On August 29th the European Commission released its annual proposal for fishing opportunities in the Baltic Sea for 2018. Despite a long history of the Western Baltic Cod stock being in poor condition, last year’s criticism by Oceana and a recent fishing scandal in Denmark, the Commission decided to maintain the status quo with an over ambitious proposal, setting catch limits four times higher than what is considered as sustainable. Such a proposal does not ensure the long-term recovery of the Western Baltic Cod.
Cod is the most valuable fish in the Baltic Sea and plays a key role in the region’s economy and ecosystem. Therefore it is of utmost importance to ensure the preservation and healthy status of the stocks. Oceana has actively been advocating for the fishing limits to be in line with the Common Fisheries Policy and based on scientific advice by the International Council for the Exploration of the Sea (ICES). However, the Commission seems to be largely ignoring both the scientific advice and the recommendations by the conservation groups by deciding to propose the same fishing limit as last year.
"The European Commission shows yet again lack of ambition to stop overfishing in the Baltic fisheries. Maintaining the same catch limit for the Western Baltic Cod as 2017 allows for continuous depletion of the stock, leaving it on the verge of collapse” - said Lasse Gustavsson, executive director of Oceana Europe. “We’re reminding the Commission of their binding obligation to recover European fisheries to sustainable levels in line with the Common Fisheries Policy as after 2020 overfishing of EU stocks will be illegal under the EU law,” added Gustavsson.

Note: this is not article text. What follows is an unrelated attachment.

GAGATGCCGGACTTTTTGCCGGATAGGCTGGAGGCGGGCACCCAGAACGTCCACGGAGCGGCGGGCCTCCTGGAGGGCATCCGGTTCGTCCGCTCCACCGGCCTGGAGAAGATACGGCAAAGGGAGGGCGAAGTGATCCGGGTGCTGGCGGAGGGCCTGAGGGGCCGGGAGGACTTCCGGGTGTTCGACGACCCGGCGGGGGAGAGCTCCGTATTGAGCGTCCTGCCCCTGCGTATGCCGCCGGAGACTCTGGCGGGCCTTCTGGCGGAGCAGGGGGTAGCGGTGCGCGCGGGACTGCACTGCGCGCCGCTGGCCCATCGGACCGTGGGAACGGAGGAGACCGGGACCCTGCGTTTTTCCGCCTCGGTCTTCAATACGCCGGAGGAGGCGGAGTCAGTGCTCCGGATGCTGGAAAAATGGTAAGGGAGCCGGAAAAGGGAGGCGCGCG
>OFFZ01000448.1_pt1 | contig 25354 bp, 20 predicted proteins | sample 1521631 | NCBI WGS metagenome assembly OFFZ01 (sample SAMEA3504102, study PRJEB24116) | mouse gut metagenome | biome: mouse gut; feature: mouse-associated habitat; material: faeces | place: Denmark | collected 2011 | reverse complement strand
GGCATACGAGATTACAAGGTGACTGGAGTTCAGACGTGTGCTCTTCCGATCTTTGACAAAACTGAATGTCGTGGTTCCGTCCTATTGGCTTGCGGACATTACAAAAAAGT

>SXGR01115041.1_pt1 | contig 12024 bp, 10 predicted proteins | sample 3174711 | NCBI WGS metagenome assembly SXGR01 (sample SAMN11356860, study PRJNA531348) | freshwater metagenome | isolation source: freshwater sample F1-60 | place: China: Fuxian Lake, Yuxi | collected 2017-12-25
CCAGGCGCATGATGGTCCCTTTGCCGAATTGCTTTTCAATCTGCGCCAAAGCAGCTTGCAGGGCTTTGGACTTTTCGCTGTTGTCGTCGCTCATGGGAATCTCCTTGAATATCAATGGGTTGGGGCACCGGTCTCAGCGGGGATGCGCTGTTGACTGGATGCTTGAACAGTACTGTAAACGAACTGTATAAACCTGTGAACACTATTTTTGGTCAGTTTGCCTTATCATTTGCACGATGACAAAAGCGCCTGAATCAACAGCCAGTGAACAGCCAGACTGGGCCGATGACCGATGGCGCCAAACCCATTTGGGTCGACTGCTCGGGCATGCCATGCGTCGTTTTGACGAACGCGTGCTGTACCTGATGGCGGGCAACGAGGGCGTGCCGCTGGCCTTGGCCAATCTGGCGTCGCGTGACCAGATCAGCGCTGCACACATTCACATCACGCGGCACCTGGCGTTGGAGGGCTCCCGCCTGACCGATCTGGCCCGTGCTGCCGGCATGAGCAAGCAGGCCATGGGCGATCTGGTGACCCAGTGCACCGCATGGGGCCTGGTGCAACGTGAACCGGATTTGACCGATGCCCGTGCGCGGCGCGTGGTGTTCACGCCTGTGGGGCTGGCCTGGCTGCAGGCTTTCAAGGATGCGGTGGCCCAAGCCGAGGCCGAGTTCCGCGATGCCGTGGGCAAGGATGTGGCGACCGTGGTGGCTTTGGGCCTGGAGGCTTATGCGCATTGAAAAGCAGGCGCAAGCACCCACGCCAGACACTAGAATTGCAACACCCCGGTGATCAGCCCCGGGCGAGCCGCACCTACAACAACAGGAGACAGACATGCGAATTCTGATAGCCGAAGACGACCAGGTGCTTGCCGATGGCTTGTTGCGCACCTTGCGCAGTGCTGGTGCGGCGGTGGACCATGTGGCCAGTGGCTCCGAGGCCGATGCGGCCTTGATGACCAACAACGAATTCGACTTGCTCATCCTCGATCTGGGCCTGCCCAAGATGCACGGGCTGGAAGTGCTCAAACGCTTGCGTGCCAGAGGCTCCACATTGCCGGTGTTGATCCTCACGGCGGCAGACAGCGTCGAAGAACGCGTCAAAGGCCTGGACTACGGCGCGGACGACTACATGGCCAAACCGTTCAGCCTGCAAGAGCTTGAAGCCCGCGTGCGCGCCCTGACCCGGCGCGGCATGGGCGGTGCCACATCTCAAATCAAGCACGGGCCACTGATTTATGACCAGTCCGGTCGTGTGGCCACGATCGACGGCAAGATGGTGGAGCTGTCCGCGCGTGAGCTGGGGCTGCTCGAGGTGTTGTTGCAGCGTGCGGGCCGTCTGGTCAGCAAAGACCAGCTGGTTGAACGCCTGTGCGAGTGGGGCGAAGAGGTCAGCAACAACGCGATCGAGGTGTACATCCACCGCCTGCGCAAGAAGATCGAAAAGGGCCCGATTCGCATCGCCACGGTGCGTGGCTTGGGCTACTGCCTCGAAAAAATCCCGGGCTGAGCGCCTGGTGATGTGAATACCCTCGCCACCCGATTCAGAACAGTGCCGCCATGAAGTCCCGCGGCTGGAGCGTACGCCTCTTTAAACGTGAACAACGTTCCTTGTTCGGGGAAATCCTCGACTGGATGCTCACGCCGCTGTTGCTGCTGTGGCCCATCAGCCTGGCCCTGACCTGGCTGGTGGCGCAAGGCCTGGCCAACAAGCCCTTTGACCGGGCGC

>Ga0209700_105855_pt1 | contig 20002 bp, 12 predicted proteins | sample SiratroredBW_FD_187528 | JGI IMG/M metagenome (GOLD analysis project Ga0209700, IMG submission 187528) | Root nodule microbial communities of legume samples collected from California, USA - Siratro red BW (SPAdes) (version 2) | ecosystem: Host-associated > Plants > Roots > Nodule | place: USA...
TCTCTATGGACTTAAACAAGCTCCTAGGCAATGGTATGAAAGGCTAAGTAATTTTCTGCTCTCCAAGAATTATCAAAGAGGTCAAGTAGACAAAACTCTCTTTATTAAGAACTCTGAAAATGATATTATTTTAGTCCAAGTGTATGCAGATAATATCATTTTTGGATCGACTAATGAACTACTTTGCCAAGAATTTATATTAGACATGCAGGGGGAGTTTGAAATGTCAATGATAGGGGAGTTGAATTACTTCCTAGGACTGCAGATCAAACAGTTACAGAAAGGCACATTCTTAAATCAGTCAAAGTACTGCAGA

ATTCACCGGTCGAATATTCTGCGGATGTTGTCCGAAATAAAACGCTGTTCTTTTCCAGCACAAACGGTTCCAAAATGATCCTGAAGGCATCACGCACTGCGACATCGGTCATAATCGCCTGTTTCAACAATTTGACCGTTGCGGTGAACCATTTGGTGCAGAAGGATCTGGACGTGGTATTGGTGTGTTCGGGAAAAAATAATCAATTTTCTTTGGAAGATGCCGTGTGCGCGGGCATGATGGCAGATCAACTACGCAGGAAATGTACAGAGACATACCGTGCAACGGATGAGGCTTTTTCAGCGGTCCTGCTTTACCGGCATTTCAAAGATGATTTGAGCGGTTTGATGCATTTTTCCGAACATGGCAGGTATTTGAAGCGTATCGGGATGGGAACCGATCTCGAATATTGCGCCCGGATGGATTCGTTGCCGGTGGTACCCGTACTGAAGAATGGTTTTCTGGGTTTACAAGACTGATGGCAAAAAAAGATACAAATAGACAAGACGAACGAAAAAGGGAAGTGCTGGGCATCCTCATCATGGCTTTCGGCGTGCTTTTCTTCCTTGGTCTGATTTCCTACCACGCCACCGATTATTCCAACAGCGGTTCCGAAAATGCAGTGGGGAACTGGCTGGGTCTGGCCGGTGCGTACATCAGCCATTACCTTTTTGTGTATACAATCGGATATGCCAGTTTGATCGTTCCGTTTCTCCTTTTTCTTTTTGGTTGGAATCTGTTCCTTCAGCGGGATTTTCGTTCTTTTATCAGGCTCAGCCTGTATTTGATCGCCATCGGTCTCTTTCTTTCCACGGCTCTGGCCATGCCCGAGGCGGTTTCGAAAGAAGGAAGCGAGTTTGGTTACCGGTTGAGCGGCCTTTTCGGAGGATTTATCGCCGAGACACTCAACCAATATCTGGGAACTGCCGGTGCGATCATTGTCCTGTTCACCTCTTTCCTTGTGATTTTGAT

The scientific recommendation for the Western Baltic Cod states that total commercial catches from the stock in 2018 should be between 1376 tonnes and 3541 tonnes, which correspond to the mortality ranges agreed in the multiannual plan. Due to the poor condition of the stock and severe level of overfishing, Oceana recommends that catches should not exceed 1376 tonnes.
In just 10 years, the commercial catches of the Western Cod stock have dropped by more than half, largely due to continuous overfishing and a streak of bad recruitments. A recent study commissioned by Oceana found that if fished sustainably, catches of western Baltic cod can increase by 40.000 tonnes (331%), leading at the same time to economic growth in the fishing sector.
A final decision based on Tuesday’s proposal will be taken at the EU’s Agriculture and Fisheries Council in Brussels on 9-10th October.